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John DeShazier: Saints are on winning side of turnover margin

No stat is more important

The New Orleans Saints do little in the form of giving, much when it comes to taking.

That recipe doesn't play for the holiday season but it's effective on a football field. So there's little wonder that New Orleans is 6-1 entering Sunday's game against the New York Jets at MetLife Stadium in East Rutherford, N.J.

The Saints are plus-8 this season in takeaway margin (15 takeaways, seven turnovers), second-most in the NFC and third-most in the NFL. Of the league's top 10 teams in turnover ratio, only one, Tennessee, has a losing record (the Titans, 3-4, are at plus-6).

The others range from Carolina and Chicago (with 4-3 records, and plus-6 and plus-7 margins, respectively) to Kansas City (8-0, and a league-leading plus-12).

The Saints, who have nine interceptions and six fumble recoveries, forced three turnovers Sunday against Buffalo in a 35-17 victory at the Mercedes-Benz Superdome. And it was New Orleans' second turnover-free game this season.

The Saints have won both games in which they haven't turned over the ball.

"We try to make an emphasis in regards to the turnovers daily," Coach Sean Payton said. "There are times, when you're not in full pads, that it's more difficult. It's still technique. There's still an effort element.

"There's still a want-to element to create and then there's the technique of trying to do that, protecting the football. Those are things that we, like every other team in the league, understand are important.

"And I felt like (Sunday) that allowed us to overcome some of the other things that weren't as good. Getting three (turnovers) on defense, and then not turning it over on offense or in the kicking game, I thought that was pretty significant in the game."

The Saints converted the three turnovers into a couple of touchdowns and lamented that it wasn't more; the first turnover, a forced and recovered fumble at Buffalo's 22-yard line on the first play from scrimmage, yielded no points as the Saints lost seven yards on three plays, then missed a field goal.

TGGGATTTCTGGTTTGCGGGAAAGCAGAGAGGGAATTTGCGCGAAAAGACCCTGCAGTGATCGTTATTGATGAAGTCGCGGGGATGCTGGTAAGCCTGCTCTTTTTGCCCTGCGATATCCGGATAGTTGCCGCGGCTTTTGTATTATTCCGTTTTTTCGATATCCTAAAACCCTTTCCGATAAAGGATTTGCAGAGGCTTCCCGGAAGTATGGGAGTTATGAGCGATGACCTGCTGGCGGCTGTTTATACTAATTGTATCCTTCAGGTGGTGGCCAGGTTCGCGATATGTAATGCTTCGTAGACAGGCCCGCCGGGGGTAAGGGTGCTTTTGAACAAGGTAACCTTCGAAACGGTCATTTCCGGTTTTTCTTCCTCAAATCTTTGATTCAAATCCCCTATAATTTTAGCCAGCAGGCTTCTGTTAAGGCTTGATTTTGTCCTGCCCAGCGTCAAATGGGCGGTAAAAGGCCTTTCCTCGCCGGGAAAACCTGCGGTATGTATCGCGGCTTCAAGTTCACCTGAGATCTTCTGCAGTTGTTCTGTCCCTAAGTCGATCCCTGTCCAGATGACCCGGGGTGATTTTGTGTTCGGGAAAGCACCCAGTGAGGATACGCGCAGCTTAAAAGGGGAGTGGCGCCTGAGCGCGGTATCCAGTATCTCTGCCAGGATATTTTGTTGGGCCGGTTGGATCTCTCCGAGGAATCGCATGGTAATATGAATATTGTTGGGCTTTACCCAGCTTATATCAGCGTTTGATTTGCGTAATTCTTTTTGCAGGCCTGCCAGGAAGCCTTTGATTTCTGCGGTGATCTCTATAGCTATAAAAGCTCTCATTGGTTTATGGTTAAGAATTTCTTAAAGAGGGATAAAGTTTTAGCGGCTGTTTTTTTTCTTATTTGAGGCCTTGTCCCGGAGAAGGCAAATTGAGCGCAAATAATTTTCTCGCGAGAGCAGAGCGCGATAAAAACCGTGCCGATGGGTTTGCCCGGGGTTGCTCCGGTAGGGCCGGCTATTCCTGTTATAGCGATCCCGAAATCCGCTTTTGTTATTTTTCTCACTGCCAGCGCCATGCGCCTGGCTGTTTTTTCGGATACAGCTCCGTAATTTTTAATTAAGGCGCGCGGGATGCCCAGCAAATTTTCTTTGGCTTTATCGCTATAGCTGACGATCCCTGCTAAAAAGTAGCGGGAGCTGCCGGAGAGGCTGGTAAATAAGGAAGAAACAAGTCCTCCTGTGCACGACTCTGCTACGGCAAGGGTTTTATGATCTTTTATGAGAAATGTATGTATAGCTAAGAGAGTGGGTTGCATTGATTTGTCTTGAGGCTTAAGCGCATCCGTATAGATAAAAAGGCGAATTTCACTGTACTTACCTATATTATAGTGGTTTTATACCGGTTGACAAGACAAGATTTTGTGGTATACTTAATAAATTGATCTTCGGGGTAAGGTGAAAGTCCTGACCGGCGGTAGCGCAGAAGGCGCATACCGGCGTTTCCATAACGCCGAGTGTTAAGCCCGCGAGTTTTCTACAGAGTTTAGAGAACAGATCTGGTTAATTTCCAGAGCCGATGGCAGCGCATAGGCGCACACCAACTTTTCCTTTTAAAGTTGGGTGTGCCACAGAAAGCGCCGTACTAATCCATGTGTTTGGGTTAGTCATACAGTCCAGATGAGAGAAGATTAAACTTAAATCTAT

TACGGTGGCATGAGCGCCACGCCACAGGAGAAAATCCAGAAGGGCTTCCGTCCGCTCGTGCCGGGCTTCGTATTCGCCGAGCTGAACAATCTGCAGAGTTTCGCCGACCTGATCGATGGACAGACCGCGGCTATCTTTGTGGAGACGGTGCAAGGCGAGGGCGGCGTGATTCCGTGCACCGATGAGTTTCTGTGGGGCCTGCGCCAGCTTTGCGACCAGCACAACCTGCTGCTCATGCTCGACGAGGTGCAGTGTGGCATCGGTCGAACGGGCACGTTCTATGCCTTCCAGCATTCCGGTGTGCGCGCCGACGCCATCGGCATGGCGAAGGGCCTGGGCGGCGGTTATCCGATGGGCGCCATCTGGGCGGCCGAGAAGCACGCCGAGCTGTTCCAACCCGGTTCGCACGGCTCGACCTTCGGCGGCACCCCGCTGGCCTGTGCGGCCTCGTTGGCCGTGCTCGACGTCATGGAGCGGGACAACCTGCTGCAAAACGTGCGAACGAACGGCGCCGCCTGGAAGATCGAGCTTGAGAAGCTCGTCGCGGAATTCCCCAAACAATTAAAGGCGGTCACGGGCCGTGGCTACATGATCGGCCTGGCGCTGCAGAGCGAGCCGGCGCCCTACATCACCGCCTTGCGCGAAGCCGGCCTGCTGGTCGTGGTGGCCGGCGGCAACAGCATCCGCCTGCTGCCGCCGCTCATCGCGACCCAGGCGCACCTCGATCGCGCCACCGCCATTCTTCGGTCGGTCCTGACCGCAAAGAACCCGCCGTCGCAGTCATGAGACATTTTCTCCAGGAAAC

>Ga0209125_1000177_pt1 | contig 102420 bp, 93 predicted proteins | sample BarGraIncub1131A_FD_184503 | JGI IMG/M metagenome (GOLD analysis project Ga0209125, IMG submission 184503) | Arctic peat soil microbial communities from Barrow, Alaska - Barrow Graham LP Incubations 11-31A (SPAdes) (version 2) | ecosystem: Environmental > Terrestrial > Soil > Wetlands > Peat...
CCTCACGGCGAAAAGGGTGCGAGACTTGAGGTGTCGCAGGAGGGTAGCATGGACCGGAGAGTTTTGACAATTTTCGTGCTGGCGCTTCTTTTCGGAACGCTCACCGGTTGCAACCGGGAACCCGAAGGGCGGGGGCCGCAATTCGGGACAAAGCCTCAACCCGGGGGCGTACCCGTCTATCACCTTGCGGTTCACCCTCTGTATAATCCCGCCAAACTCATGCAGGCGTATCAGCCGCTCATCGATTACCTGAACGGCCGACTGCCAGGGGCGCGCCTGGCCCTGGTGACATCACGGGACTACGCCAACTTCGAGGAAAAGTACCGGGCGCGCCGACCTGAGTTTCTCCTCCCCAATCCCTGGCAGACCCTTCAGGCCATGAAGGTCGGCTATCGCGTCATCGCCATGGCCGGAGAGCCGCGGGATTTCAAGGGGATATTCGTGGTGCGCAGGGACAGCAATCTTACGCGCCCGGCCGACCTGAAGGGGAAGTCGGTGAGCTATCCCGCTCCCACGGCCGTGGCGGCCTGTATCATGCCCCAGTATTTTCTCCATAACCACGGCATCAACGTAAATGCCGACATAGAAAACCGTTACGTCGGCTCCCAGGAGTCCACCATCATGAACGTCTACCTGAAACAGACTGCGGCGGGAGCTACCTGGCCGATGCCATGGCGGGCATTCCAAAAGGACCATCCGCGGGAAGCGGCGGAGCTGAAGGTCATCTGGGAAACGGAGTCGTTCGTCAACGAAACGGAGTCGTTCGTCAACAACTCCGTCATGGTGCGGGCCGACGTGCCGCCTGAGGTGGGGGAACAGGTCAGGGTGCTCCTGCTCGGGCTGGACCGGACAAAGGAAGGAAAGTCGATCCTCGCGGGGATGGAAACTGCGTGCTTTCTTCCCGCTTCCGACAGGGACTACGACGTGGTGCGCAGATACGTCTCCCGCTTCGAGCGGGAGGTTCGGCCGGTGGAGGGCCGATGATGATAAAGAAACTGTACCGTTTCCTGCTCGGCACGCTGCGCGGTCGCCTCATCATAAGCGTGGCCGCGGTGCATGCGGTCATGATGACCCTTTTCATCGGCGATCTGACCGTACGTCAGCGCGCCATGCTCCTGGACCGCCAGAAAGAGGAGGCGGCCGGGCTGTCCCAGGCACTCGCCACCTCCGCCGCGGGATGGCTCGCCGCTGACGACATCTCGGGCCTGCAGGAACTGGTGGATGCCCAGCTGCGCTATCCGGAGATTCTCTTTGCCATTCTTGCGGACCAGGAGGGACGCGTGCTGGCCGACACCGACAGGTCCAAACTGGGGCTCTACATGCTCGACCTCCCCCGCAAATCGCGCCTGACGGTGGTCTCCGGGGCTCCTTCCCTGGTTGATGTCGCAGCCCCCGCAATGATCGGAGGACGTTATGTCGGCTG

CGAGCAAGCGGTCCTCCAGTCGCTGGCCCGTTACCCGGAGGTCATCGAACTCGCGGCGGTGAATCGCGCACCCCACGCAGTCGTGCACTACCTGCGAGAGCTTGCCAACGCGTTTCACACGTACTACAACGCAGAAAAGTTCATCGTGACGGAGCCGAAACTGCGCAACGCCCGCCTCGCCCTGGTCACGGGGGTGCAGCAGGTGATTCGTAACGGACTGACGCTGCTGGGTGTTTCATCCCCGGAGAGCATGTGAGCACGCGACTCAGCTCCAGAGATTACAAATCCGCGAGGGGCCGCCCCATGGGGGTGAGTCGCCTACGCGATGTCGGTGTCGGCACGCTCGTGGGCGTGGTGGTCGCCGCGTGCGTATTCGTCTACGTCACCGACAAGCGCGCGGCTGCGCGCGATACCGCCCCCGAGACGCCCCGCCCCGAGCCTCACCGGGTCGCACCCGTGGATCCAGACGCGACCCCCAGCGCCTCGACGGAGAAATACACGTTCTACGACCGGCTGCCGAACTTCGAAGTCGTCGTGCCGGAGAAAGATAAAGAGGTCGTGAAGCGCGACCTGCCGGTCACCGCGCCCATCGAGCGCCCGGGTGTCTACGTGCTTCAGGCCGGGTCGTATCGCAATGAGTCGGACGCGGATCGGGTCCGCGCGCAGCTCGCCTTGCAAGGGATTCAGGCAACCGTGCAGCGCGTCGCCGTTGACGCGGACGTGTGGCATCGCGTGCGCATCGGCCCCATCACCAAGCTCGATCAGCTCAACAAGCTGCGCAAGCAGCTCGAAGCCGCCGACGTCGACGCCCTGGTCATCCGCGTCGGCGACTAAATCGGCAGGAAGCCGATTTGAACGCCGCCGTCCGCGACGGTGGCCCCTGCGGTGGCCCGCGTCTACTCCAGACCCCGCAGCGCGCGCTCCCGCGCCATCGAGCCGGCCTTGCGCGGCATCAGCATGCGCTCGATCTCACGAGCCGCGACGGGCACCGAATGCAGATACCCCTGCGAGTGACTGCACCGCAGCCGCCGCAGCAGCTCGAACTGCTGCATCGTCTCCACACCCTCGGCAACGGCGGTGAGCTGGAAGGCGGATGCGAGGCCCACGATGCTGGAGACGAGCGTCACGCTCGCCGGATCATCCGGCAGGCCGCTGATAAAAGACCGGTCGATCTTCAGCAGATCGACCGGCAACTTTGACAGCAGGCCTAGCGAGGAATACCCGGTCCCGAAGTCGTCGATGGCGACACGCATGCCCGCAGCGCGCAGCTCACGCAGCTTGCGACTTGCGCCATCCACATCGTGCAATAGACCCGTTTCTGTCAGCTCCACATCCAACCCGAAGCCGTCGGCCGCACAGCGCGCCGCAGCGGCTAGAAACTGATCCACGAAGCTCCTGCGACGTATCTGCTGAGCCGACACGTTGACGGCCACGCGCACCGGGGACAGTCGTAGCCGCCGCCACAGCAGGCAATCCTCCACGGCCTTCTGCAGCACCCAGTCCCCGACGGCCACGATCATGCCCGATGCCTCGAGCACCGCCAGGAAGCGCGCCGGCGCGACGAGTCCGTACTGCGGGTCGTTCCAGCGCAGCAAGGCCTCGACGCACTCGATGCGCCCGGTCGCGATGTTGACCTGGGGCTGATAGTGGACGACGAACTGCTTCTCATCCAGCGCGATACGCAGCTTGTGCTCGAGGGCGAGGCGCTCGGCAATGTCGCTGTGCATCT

But the takeaways provided the impetus for the New Orleans' first and last touchdowns. And they reinforced how crucial they can be.

Through the first seven games last season, when the Saints were 2-5, they were even in turnover margin, nine takeaways and nine turnovers. The fact that they've increased the former and decreased the latter, in no small part, has increased the overall success rate.

![]( "Saints-Bills gallery")"Turnovers are huge in our game," linebacker Curtis Lofton said. "Usually, if you get a turnover, the likelihood of you winning the game goes up tremendously. So we focus on it in practice, in film.

"We watch film, see if a quarterback is carrying the ball loose, (if) a running back is not switching arms (and) carrying the ball loose. We're going to try to force that. And also, just by adding pressure on a quarterback and getting interceptions.

"I think we're pretty pleased but I feel like we leave a lot out there. But we've got to continue to get better. We've taken a couple of steps in the right direction and we've just got to keep growing."

It's a recipe that works for them.

Granted, there's no guarantee that it's necessary for success. The Broncos (7-1) and Bengals (6-2) are at minus-1, the Packers (5-2) are at minus-2, the Chargers (4-3) are at minus-6 and the Jets (4-4), Sunday's opponent, are at minus-12.

But the other 13 teams in the negative have losing records. Meanwhile, of the 14 teams on the plus side, only three have losing records.

Count the Saints on the winning side of the plus side, as the defense continues to swarm and ball hawk.

"(Defensive coordinator Rob Ryan) always tells us that the only way to get the turnovers is to get population to the ball," said linebacker Junior Galette, who has two fumble recoveries. "So you've got to have everybody, as a unit, just running to the ball.

"Even if you're 20 yards away from it, you just never know, just get there. We feel like the more bodies around the ball, it increases the chances of the ball coming out and you picking it up."

Picking up footballs and victories by taking far more than they give.

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